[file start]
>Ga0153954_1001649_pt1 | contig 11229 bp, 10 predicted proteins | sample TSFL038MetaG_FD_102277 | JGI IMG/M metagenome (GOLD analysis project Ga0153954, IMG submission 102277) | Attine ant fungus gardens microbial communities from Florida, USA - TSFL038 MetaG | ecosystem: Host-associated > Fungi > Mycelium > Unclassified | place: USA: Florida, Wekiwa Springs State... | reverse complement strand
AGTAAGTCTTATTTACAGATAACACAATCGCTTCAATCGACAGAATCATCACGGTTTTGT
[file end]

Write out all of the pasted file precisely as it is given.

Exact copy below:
>Ga0153954_1001649_pt1 | contig 11229 bp, 10 predicted proteins | sample TSFL038MetaG_FD_102277 | JGI IMG/M metagenome (GOLD analysis project Ga0153954, IMG submission 102277) | Attine ant fungus gardens microbial communities from Florida, USA - TSFL038 MetaG | ecosystem: Host-associated > Fungi > Mycelium > Unclassified | place: USA: Florida, Wekiwa Springs State... | reverse complement strand
AGTAAGTCTTATTTACAGATAACACAATCGCTTCAATCGACAGAATCATCACGGTTTTGT